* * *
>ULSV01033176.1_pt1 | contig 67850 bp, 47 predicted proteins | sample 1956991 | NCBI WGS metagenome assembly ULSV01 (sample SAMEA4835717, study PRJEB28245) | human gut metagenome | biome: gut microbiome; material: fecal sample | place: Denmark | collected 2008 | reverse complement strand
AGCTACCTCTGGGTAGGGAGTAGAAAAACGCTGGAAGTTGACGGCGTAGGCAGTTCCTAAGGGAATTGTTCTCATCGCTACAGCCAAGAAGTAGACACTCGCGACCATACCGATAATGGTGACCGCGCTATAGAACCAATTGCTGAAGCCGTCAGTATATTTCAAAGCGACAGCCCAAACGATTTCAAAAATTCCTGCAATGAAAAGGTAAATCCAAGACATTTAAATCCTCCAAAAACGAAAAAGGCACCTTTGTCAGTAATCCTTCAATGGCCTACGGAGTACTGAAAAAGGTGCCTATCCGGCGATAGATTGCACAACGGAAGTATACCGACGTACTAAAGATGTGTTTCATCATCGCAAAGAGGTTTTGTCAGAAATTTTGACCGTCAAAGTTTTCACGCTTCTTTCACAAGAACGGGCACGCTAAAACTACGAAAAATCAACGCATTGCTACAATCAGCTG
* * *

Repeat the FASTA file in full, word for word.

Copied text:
>ULSV01033176.1_pt1 | contig 67850 bp, 47 predicted proteins | sample 1956991 | NCBI WGS metagenome assembly ULSV01 (sample SAMEA4835717, study PRJEB28245) | human gut metagenome | biome: gut microbiome; material: fecal sample | place: Denmark | collected 2008 | reverse complement strand
AGCTACCTCTGGGTAGGGAGTAGAAAAACGCTGGAAGTTGACGGCGTAGGCAGTTCCTAAGGGAATTGTTCTCATCGCTACAGCCAAGAAGTAGACACTCGCGACCATACCGATAATGGTGACCGCGCTATAGAACCAATTGCTGAAGCCGTCAGTATATTTCAAAGCGACAGCCCAAACGATTTCAAAAATTCCTGCAATGAAAAGGTAAATCCAAGACATTTAAATCCTCCAAAAACGAAAAAGGCACCTTTGTCAGTAATCCTTCAATGGCCTACGGAGTACTGAAAAAGGTGCCTATCCGGCGATAGATTGCACAACGGAAGTATACCGACGTACTAAAGATGTGTTTCATCATCGCAAAGAGGTTTTGTCAGAAATTTTGACCGTCAAAGTTTTCACGCTTCTTTCACAAGAACGGGCACGCTAAAACTACGAAAAATCAACGCATTGCTACAATCAGCTG